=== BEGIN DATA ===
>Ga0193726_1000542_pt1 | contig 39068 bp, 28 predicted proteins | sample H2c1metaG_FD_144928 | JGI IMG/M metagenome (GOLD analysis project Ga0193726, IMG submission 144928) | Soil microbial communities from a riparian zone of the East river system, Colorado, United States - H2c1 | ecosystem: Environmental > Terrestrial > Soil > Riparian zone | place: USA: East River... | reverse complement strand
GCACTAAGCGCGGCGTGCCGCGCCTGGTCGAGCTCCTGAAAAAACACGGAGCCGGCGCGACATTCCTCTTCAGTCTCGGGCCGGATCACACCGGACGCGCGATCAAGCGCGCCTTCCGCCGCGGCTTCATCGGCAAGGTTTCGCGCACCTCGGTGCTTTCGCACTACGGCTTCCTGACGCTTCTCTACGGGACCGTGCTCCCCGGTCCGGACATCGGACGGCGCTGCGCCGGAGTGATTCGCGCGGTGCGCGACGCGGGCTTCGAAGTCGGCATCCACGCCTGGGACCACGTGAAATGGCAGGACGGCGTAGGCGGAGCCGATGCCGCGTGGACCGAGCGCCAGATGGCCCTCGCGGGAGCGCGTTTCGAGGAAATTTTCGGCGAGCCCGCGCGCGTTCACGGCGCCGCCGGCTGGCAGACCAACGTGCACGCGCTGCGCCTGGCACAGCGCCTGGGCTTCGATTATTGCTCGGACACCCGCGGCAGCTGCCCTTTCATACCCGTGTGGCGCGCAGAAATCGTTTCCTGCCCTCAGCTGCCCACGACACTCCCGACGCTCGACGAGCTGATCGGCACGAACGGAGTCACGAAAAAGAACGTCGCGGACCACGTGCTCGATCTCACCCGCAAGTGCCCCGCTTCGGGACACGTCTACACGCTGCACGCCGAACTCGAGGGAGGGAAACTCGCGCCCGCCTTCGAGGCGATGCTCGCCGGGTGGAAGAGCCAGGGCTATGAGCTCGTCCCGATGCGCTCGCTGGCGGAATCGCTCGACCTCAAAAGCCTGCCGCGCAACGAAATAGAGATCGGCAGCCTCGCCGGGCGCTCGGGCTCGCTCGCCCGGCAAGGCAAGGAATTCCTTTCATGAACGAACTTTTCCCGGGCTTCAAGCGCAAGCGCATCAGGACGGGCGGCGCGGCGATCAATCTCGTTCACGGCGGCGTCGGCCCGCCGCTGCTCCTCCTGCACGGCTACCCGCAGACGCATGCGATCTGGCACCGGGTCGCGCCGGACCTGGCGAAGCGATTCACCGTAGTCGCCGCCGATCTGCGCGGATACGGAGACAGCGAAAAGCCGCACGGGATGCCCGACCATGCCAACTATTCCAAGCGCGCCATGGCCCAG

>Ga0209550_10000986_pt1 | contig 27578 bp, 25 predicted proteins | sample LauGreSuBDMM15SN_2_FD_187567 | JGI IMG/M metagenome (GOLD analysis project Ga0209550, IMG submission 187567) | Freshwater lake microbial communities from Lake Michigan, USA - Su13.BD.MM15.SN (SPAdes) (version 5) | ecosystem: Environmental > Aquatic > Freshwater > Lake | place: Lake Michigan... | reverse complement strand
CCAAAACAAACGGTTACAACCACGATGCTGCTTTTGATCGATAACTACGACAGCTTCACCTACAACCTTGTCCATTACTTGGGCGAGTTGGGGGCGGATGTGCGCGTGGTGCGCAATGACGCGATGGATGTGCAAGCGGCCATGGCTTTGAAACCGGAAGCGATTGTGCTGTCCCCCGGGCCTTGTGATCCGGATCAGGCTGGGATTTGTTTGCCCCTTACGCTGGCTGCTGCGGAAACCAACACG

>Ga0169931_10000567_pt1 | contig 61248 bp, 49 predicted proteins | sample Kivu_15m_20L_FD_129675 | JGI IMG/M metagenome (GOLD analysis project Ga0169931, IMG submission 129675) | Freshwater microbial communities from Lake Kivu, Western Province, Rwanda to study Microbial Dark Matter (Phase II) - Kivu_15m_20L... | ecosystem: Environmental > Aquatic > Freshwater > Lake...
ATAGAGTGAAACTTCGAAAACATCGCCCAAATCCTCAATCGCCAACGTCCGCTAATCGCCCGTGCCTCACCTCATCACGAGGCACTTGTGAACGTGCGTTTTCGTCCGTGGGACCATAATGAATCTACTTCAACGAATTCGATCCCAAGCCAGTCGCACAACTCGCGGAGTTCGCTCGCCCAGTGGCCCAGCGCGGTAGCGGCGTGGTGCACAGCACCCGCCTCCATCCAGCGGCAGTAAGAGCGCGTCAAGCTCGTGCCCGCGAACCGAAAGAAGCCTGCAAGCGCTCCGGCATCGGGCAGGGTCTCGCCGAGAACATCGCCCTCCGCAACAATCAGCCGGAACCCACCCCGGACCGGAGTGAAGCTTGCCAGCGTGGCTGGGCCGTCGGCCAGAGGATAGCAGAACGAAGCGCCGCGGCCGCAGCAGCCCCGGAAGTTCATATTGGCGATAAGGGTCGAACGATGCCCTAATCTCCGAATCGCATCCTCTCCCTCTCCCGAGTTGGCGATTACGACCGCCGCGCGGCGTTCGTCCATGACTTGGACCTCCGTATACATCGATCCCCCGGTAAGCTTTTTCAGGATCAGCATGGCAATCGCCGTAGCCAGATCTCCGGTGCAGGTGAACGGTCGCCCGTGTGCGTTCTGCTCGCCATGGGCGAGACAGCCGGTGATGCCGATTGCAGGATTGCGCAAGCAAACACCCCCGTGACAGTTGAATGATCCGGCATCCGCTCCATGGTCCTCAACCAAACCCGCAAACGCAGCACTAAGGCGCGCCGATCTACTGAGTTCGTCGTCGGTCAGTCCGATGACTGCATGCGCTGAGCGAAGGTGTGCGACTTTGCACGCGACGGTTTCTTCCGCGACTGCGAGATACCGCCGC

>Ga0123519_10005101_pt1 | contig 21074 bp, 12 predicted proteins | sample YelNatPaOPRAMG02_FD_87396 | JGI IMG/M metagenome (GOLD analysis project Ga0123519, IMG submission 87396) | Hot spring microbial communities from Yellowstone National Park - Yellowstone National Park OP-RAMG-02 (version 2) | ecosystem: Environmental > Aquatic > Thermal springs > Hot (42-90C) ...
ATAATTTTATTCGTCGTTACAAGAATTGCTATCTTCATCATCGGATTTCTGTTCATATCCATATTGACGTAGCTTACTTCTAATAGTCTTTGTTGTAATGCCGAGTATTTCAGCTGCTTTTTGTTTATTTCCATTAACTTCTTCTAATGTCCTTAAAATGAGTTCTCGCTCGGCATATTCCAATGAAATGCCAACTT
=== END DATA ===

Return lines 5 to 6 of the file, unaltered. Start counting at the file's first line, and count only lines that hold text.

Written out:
>Ga0169931_10000567_pt1 | contig 61248 bp, 49 predicted proteins | sample Kivu_15m_20L_FD_129675 | JGI IMG/M metagenome (GOLD analysis project Ga0169931, IMG submission 129675) | Freshwater microbial communities from Lake Kivu, Western Province, Rwanda to study Microbial Dark Matter (Phase II) - Kivu_15m_20L... | ecosystem: Environmental > Aquatic > Freshwater > Lake...
ATAGAGTGAAACTTCGAAAACATCGCCCAAATCCTCAATCGCCAACGTCCGCTAATCGCCCGTGCCTCACCTCATCACGAGGCACTTGTGAACGTGCGTTTTCGTCCGTGGGACCATAATGAATCTACTTCAACGAATTCGATCCCAAGCCAGTCGCACAACTCGCGGAGTTCGCTCGCCCAGTGGCCCAGCGCGGTAGCGGCGTGGTGCACAGCACCCGCCTCCATCCAGCGGCAGTAAGAGCGCGTCAAGCTCGTGCCCGCGAACCGAAAGAAGCCTGCAAGCGCTCCGGCATCGGGCAGGGTCTCGCCGAGAACATCGCCCTCCGCAACAATCAGCCGGAACCCACCCCGGACCGGAGTGAAGCTTGCCAGCGTGGCTGGGCCGTCGGCCAGAGGATAGCAGAACGAAGCGCCGCGGCCGCAGCAGCCCCGGAAGTTCATATTGGCGATAAGGGTCGAACGATGCCCTAATCTCCGAATCGCATCCTCTCCCTCTCCCGAGTTGGCGATTACGACCGCCGCGCGGCGTTCGTCCATGACTTGGACCTCCGTATACATCGATCCCCCGGTAAGCTTTTTCAGGATCAGCATGGCAATCGCCGTAGCCAGATCTCCGGTGCAGGTGAACGGTCGCCCGTGTGCGTTCTGCTCGCCATGGGCGAGACAGCCGGTGATGCCGATTGCAGGATTGCGCAAGCAAACACCCCCGTGACAGTTGAATGATCCGGCATCCGCTCCATGGTCCTCAACCAAACCCGCAAACGCAGCACTAAGGCGCGCCGATCTACTGAGTTCGTCGTCGGTCAGTCCGATGACTGCATGCGCTGAGCGAAGGTGTGCGACTTTGCACGCGACGGTTTCTTCCGCGACTGCGAGATACCGCCGC